Is ESSA Working?

NCLB architect Sandy Kress: 

ESSA marks the first time in the history of ESEA when the federal government pulled back on its commitment to improving the education of disadvantaged students. And it shows. After a decade of increased achievement in the 2000s in the wake of NCLB, the 2010s were stagnant. Furthermore, the achievement of disadvantaged students actually declined. Finally, for all its talk of greater local innovation, I’ll offer a challenge to Lamar Alexander and the other promoters of this deficient legislation: I’ll take the local innovators and innovations of the NCLB era, and you can have those of this past several years. As to quality and effectiveness, which side would win? Hands down, ironically, it would be the NCLB era of greater federal expectations!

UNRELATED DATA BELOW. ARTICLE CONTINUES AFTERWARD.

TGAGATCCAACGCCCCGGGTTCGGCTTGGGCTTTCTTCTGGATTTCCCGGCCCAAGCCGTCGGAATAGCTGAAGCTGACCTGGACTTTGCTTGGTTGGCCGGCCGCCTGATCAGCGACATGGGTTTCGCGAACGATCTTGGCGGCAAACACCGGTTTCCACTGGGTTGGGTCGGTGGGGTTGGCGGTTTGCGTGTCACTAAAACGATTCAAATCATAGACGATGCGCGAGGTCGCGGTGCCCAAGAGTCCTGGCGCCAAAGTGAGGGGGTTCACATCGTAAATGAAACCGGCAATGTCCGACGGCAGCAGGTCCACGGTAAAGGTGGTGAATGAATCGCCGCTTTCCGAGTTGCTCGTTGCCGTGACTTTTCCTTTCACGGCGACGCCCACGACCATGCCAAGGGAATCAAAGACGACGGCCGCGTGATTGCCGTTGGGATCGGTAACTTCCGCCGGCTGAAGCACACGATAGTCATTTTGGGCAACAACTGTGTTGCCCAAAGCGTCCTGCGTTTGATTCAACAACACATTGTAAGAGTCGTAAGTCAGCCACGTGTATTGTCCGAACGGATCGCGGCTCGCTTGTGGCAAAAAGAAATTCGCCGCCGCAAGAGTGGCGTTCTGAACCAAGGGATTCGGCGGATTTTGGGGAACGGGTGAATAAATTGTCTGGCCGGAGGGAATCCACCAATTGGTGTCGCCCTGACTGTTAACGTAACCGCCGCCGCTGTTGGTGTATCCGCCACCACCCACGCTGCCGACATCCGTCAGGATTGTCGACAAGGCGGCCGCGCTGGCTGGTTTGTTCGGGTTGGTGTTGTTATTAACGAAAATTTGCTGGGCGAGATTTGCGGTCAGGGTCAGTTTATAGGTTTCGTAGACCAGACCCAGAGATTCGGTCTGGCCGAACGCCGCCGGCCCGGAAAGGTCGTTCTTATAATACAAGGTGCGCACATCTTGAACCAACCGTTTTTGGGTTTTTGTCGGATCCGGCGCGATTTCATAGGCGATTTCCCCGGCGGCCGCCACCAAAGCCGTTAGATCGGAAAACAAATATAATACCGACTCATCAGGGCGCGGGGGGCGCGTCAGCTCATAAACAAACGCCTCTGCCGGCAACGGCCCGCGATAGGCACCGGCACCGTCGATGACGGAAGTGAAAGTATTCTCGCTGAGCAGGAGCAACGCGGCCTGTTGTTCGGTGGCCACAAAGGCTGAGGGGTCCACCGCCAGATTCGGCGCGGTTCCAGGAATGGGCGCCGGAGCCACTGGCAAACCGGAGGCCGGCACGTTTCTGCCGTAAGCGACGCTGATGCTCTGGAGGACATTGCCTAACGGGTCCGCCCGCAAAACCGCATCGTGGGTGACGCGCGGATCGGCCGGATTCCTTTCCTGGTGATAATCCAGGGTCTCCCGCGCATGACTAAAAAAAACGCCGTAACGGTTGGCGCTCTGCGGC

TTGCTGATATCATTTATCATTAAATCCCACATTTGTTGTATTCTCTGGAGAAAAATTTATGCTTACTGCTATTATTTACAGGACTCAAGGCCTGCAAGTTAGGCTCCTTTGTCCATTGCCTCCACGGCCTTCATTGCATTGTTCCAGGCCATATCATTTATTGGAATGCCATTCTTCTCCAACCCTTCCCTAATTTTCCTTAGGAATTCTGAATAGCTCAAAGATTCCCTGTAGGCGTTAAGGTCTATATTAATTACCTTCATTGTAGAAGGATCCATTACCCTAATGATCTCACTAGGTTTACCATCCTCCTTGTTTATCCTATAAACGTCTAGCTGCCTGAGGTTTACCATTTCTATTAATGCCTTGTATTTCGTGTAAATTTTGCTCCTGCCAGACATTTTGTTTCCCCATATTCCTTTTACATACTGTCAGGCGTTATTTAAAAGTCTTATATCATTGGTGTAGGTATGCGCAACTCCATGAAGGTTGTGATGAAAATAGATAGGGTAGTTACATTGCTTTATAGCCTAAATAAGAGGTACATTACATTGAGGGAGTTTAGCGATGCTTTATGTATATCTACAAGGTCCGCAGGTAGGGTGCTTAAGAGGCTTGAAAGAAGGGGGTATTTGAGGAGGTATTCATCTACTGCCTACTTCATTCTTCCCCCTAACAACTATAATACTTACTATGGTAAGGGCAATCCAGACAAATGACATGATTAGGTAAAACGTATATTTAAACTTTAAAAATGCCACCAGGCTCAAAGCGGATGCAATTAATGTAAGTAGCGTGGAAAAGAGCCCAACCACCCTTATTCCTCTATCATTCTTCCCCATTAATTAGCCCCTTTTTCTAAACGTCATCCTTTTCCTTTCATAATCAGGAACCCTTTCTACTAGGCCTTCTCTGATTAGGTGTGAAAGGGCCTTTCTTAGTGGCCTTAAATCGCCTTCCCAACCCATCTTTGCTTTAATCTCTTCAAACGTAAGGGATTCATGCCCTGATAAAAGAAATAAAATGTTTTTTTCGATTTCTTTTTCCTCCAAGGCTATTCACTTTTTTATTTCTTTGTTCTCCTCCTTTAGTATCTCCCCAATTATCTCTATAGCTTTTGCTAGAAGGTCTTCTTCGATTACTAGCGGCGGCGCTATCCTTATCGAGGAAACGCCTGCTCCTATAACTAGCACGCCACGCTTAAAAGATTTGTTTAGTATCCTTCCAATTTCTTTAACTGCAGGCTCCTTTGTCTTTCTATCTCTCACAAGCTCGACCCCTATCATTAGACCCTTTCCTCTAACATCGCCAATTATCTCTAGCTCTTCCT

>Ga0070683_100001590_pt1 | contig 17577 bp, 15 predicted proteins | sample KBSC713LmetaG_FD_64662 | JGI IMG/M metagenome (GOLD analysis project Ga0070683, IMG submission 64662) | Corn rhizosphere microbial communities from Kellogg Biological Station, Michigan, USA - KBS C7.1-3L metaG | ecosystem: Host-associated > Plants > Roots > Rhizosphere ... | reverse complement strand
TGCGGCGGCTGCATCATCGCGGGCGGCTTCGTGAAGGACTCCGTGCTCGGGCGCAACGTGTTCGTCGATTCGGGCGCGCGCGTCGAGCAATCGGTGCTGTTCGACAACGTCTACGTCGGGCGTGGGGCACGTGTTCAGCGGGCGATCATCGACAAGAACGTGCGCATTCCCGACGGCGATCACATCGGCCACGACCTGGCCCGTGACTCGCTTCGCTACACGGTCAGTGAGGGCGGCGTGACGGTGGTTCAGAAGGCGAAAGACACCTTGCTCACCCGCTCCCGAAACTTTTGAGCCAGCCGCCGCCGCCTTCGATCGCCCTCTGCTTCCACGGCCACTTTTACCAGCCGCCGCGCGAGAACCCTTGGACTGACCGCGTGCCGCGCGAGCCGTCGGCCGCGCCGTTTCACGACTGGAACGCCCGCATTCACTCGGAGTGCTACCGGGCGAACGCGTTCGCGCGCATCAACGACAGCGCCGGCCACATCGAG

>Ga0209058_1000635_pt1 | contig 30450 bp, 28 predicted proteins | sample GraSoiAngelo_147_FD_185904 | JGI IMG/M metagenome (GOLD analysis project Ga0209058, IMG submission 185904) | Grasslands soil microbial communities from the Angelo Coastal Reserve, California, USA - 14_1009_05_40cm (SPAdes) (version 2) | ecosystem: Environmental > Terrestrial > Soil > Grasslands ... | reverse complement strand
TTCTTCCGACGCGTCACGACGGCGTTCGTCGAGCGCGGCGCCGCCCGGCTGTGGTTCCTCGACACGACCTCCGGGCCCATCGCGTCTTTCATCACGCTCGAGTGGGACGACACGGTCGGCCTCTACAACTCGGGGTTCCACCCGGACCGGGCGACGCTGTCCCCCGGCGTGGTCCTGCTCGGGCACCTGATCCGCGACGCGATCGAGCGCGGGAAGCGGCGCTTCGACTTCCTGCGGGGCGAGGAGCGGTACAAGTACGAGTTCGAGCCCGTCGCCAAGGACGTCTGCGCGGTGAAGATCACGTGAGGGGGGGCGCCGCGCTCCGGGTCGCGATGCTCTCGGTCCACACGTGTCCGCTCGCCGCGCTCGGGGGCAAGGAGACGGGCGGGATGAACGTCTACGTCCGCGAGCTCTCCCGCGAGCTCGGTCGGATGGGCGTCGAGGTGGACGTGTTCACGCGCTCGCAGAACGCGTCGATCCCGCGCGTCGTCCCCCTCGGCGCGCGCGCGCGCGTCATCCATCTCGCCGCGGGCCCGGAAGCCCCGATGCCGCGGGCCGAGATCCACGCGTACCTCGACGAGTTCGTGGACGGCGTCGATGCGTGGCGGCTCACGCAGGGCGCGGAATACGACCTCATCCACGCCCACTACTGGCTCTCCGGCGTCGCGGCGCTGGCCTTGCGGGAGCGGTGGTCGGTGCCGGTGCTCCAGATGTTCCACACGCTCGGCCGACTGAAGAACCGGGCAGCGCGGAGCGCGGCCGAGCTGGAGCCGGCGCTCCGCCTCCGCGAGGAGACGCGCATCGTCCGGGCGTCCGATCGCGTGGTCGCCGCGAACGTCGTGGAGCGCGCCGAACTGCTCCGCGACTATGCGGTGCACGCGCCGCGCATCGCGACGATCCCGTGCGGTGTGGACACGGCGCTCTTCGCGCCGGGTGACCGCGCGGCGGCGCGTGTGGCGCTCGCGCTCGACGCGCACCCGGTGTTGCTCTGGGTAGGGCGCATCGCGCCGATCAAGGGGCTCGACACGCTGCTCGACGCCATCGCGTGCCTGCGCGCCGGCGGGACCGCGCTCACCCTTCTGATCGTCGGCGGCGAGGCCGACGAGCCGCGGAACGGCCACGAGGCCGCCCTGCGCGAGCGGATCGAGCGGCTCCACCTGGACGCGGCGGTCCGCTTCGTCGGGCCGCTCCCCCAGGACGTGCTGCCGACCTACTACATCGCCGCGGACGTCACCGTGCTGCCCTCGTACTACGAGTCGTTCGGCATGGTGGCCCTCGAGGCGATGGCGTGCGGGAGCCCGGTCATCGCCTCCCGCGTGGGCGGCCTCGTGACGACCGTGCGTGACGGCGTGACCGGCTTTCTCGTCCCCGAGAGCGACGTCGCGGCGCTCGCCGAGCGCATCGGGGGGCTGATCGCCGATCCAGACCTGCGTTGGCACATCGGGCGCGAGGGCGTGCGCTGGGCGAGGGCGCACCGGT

One Reply to “Is ESSA Working?”

  1. Interesting. I agree with the sentiment but wonder if NCLB was if correlation but not causation?

    More broadly, cities and states “stopped trying to win” at achievement gains, right?

    There was a peak moment with DC, NYC, Race, Turnarounds, Talent Strategies, MET, some early Obama prestige.

    In 2004 you’d have discussions with district/state people on the mechanics/details of generating achievement gains. In 2014 nobody cared. ESSA seemed a reaction to that, not a cause of that?

    Districts/states became like an NFL team that is 3-10 and has 3 games left. Some guys are trying to maximize personal stats for future contracts. Some guys are trying to avoid injury. Some coaches are actively interviewing for other jobs. Everyone goes through the motions. But nobody is really trying to win.

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